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  Home >> The Crusades >> The Second Crusade >> Epiloge ~ End Of The Second Crusade

King Conrad went home almost immediately. He had political trouble at home to tend to, and there seemed to be nothing further he could do. King Louis stayed longer. He took part in some desultory fighting, and stayed long enough to celebrate Easter in Jerusalem in 1149. Then he, too, went home. Almost none of the Crusader knights remained in the Holy Land.

The  Second Crusade was an enormous undertaking. There had been crusades in Spain, activity in Portugal, and a crusade against the Slavs in Germany, all in addition to the main expedition to Palestine. Only the un-planned capture of Lisbon yielded any permanent gains. Kings had raised armies for this. The Church had called upon all its resource, put one of its greatest preachers in the field, and had staked its reputation on the outcome.

When the pitiable results were known, there was a widespread reaction against crusading as a large-scale movement. There were recriminations for everyone, but in truth no one really understood why there had been so much activity for so little result. But they were sure they did not want to go to such lengths again.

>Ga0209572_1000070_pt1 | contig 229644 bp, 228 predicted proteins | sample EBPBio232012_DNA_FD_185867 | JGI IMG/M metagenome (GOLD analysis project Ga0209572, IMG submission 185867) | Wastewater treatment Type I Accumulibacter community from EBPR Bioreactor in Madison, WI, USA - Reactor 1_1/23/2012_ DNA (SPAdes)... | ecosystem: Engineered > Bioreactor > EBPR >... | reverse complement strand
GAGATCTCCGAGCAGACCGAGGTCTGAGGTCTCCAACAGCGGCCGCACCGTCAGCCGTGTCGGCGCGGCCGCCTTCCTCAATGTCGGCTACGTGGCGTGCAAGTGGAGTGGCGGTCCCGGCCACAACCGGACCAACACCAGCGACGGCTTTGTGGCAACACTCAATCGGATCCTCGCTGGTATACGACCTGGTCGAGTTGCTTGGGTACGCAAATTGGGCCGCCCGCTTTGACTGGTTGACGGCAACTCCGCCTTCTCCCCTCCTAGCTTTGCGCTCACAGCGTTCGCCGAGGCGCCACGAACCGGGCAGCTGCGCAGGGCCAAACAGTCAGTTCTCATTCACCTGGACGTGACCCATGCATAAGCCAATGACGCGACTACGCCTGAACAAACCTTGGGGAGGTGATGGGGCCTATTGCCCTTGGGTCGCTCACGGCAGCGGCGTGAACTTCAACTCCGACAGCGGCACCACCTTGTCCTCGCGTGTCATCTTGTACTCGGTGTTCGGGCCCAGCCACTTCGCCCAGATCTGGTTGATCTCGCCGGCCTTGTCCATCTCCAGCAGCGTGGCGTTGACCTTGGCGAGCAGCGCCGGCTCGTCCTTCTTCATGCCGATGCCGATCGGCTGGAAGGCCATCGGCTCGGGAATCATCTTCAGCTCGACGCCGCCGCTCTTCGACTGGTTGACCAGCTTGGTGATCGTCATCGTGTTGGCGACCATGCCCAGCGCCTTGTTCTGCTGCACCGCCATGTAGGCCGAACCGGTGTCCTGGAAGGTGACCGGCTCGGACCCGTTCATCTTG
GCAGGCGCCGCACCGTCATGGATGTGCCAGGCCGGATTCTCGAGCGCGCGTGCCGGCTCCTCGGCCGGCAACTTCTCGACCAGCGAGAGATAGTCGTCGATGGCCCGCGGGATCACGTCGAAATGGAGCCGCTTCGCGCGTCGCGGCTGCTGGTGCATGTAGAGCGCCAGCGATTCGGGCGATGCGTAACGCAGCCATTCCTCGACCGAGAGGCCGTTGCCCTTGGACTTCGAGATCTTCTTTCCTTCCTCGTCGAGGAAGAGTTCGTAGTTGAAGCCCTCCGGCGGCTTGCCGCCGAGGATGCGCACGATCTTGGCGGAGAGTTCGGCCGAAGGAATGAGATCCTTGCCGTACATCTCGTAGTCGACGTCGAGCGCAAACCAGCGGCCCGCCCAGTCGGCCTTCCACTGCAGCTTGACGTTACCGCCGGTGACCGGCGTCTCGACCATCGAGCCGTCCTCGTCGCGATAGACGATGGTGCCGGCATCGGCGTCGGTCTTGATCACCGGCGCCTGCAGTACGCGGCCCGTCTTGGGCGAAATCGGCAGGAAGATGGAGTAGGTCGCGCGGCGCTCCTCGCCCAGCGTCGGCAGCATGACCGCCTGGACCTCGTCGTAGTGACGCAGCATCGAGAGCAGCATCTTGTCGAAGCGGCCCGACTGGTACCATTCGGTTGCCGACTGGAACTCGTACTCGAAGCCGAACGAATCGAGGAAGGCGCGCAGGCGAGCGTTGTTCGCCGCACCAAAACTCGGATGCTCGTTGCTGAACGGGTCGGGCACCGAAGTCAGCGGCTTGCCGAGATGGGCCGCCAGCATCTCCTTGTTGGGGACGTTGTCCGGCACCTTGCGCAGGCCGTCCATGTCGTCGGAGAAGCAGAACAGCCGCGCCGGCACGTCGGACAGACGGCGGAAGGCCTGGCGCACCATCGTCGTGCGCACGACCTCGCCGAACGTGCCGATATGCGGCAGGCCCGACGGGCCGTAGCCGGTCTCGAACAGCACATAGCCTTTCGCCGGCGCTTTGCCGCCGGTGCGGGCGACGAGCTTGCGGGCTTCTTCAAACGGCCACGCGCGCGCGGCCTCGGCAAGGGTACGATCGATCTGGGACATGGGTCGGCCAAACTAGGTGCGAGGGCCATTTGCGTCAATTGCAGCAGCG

Over the next forty years, there were no more crusades and few calls for one. The armed pilgrimage had not lost its allure, nor the promise of remission of sins. But now, crusaders went in small bands, led by local nobles on their own initiative. Over and over, representatives came from Jerusalem to beg for large armies. What they got was an army from Brabant here, a fleet from Pisa there, and little more. Nothing coordinated and nothing on the scale needed.

Ironically, "crusading" had become what it was in theory: a pilgrimage of arms. Bands of people came to Jerusalem in order to visit the holy places and to do battle with the infidel, and then to return home again. Once in a while, someone came looking to enter the Templars, or to marry into the local nobility, but most visited for a season and then left. The Palestinian barons came to understand that they must survive largely on their own resources and through alliances with local powers.

The Third Crusade

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